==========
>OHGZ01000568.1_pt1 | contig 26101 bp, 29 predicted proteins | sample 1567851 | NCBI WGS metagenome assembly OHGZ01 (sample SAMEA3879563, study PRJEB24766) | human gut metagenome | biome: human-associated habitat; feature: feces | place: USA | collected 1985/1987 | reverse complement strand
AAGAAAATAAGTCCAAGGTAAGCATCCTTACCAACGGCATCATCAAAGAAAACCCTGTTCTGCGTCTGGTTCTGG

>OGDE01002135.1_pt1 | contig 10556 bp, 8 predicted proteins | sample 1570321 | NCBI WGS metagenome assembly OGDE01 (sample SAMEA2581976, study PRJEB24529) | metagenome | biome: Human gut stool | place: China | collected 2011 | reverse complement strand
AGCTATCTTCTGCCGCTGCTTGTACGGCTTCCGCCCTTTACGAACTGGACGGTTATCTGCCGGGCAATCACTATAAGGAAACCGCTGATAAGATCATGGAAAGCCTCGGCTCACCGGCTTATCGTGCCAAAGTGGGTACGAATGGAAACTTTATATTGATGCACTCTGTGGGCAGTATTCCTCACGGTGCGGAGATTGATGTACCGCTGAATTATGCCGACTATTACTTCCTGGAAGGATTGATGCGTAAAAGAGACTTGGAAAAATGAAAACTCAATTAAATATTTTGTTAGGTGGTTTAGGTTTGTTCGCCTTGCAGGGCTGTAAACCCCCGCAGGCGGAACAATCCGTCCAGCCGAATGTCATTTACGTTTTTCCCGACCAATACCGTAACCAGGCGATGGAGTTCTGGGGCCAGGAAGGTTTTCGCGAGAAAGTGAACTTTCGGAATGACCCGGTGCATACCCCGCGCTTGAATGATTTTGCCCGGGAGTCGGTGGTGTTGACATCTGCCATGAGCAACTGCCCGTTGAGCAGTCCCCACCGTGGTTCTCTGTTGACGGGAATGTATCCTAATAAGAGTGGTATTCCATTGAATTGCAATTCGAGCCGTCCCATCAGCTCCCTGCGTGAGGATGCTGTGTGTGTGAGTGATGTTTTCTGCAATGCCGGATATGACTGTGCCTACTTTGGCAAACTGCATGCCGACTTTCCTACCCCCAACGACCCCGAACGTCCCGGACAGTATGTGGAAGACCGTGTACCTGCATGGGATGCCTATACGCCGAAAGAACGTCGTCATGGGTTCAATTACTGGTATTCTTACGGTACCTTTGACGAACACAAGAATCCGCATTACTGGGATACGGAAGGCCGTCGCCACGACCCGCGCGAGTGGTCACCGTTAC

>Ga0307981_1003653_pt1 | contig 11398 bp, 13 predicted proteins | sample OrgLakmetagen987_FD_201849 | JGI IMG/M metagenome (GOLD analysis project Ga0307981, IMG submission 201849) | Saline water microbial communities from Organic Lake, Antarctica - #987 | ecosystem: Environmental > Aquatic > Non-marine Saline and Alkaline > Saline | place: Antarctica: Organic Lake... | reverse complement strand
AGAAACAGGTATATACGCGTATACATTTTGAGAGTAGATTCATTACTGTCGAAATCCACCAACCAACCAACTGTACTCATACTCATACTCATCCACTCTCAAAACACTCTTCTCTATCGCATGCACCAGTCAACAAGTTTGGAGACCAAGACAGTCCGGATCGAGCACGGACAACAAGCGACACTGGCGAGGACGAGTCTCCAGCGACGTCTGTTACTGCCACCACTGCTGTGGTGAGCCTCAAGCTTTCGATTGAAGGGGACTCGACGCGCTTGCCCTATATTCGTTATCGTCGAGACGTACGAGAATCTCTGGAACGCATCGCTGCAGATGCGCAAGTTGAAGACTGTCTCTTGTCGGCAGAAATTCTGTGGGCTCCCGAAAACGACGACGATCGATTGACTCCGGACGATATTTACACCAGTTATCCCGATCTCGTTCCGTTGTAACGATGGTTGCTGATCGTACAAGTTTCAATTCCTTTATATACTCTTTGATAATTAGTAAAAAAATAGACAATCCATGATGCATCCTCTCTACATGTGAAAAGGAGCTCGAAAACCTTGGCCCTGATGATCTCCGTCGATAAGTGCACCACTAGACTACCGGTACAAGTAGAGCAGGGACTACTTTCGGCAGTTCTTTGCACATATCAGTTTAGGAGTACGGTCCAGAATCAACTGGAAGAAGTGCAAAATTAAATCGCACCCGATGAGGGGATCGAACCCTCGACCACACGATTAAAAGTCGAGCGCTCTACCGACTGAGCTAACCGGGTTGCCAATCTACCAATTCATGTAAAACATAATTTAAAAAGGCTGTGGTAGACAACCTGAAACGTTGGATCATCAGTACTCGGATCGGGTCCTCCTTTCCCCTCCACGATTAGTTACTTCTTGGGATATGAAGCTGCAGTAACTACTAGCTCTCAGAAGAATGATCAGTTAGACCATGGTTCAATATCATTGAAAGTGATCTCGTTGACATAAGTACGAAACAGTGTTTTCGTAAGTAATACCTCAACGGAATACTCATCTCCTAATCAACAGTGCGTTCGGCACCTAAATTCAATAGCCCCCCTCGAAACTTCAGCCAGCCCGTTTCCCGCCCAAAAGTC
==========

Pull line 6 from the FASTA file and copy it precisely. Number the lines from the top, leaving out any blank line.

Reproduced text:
AGAAACAGGTATATACGCGTATACATTTTGAGAGTAGATTCATTACTGTCGAAATCCACCAACCAACCAACTGTACTCATACTCATACTCATCCACTCTCAAAACACTCTTCTCTATCGCATGCACCAGTCAACAAGTTTGGAGACCAAGACAGTCCGGATCGAGCACGGACAACAAGCGACACTGGCGAGGACGAGTCTCCAGCGACGTCTGTTACTGCCACCACTGCTGTGGTGAGCCTCAAGCTTTCGATTGAAGGGGACTCGACGCGCTTGCCCTATATTCGTTATCGTCGAGACGTACGAGAATCTCTGGAACGCATCGCTGCAGATGCGCAAGTTGAAGACTGTCTCTTGTCGGCAGAAATTCTGTGGGCTCCCGAAAACGACGACGATCGATTGACTCCGGACGATATTTACACCAGTTATCCCGATCTCGTTCCGTTGTAACGATGGTTGCTGATCGTACAAGTTTCAATTCCTTTATATACTCTTTGATAATTAGTAAAAAAATAGACAATCCATGATGCATCCTCTCTACATGTGAAAAGGAGCTCGAAAACCTTGGCCCTGATGATCTCCGTCGATAAGTGCACCACTAGACTACCGGTACAAGTAGAGCAGGGACTACTTTCGGCAGTTCTTTGCACATATCAGTTTAGGAGTACGGTCCAGAATCAACTGGAAGAAGTGCAAAATTAAATCGCACCCGATGAGGGGATCGAACCCTCGACCACACGATTAAAAGTCGAGCGCTCTACCGACTGAGCTAACCGGGTTGCCAATCTACCAATTCATGTAAAACATAATTTAAAAAGGCTGTGGTAGACAACCTGAAACGTTGGATCATCAGTACTCGGATCGGGTCCTCCTTTCCCCTCCACGATTAGTTACTTCTTGGGATATGAAGCTGCAGTAACTACTAGCTCTCAGAAGAATGATCAGTTAGACCATGGTTCAATATCATTGAAAGTGATCTCGTTGACATAAGTACGAAACAGTGTTTTCGTAAGTAATACCTCAACGGAATACTCATCTCCTAATCAACAGTGCGTTCGGCACCTAAATTCAATAGCCCCCCTCGAAACTTCAGCCAGCCCGTTTCCCGCCCAAAAGTC